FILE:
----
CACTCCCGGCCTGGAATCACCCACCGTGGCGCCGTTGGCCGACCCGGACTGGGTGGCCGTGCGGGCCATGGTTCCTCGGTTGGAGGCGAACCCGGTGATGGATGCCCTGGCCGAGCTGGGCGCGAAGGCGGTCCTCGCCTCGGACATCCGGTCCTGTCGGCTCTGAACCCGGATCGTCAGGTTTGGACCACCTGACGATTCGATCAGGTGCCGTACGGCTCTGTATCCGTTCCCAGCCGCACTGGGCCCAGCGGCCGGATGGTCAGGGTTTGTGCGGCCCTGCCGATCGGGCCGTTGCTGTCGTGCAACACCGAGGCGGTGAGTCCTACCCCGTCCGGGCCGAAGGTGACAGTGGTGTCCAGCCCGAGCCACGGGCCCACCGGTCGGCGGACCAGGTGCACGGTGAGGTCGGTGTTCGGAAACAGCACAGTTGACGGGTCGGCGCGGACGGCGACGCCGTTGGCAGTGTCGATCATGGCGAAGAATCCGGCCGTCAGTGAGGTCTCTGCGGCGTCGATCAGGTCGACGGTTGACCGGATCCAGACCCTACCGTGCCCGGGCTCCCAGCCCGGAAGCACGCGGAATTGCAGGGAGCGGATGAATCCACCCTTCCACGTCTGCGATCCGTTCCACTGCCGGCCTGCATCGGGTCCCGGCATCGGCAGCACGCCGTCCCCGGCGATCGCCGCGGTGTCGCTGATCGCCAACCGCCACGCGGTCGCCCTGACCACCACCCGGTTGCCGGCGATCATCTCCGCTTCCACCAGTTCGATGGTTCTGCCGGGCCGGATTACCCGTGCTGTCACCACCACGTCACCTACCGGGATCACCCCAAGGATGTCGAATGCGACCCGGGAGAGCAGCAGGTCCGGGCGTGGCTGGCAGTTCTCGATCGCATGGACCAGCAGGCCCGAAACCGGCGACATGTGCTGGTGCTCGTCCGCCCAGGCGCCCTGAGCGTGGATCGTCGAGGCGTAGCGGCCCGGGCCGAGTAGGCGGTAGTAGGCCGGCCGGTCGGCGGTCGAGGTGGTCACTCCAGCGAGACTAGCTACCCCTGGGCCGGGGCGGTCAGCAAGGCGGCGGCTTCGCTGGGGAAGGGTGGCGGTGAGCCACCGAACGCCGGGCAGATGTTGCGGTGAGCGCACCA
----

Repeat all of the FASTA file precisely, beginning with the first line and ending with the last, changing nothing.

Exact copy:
CACTCCCGGCCTGGAATCACCCACCGTGGCGCCGTTGGCCGACCCGGACTGGGTGGCCGTGCGGGCCATGGTTCCTCGGTTGGAGGCGAACCCGGTGATGGATGCCCTGGCCGAGCTGGGCGCGAAGGCGGTCCTCGCCTCGGACATCCGGTCCTGTCGGCTCTGAACCCGGATCGTCAGGTTTGGACCACCTGACGATTCGATCAGGTGCCGTACGGCTCTGTATCCGTTCCCAGCCGCACTGGGCCCAGCGGCCGGATGGTCAGGGTTTGTGCGGCCCTGCCGATCGGGCCGTTGCTGTCGTGCAACACCGAGGCGGTGAGTCCTACCCCGTCCGGGCCGAAGGTGACAGTGGTGTCCAGCCCGAGCCACGGGCCCACCGGTCGGCGGACCAGGTGCACGGTGAGGTCGGTGTTCGGAAACAGCACAGTTGACGGGTCGGCGCGGACGGCGACGCCGTTGGCAGTGTCGATCATGGCGAAGAATCCGGCCGTCAGTGAGGTCTCTGCGGCGTCGATCAGGTCGACGGTTGACCGGATCCAGACCCTACCGTGCCCGGGCTCCCAGCCCGGAAGCACGCGGAATTGCAGGGAGCGGATGAATCCACCCTTCCACGTCTGCGATCCGTTCCACTGCCGGCCTGCATCGGGTCCCGGCATCGGCAGCACGCCGTCCCCGGCGATCGCCGCGGTGTCGCTGATCGCCAACCGCCACGCGGTCGCCCTGACCACCACCCGGTTGCCGGCGATCATCTCCGCTTCCACCAGTTCGATGGTTCTGCCGGGCCGGATTACCCGTGCTGTCACCACCACGTCACCTACCGGGATCACCCCAAGGATGTCGAATGCGACCCGGGAGAGCAGCAGGTCCGGGCGTGGCTGGCAGTTCTCGATCGCATGGACCAGCAGGCCCGAAACCGGCGACATGTGCTGGTGCTCGTCCGCCCAGGCGCCCTGAGCGTGGATCGTCGAGGCGTAGCGGCCCGGGCCGAGTAGGCGGTAGTAGGCCGGCCGGTCGGCGGTCGAGGTGGTCACTCCAGCGAGACTAGCTACCCCTGGGCCGGGGCGGTCAGCAAGGCGGCGGCTTCGCTGGGGAAGGGTGGCGGTGAGCCACCGAACGCCGGGCAGATGTTGCGGTGAGCGCACCA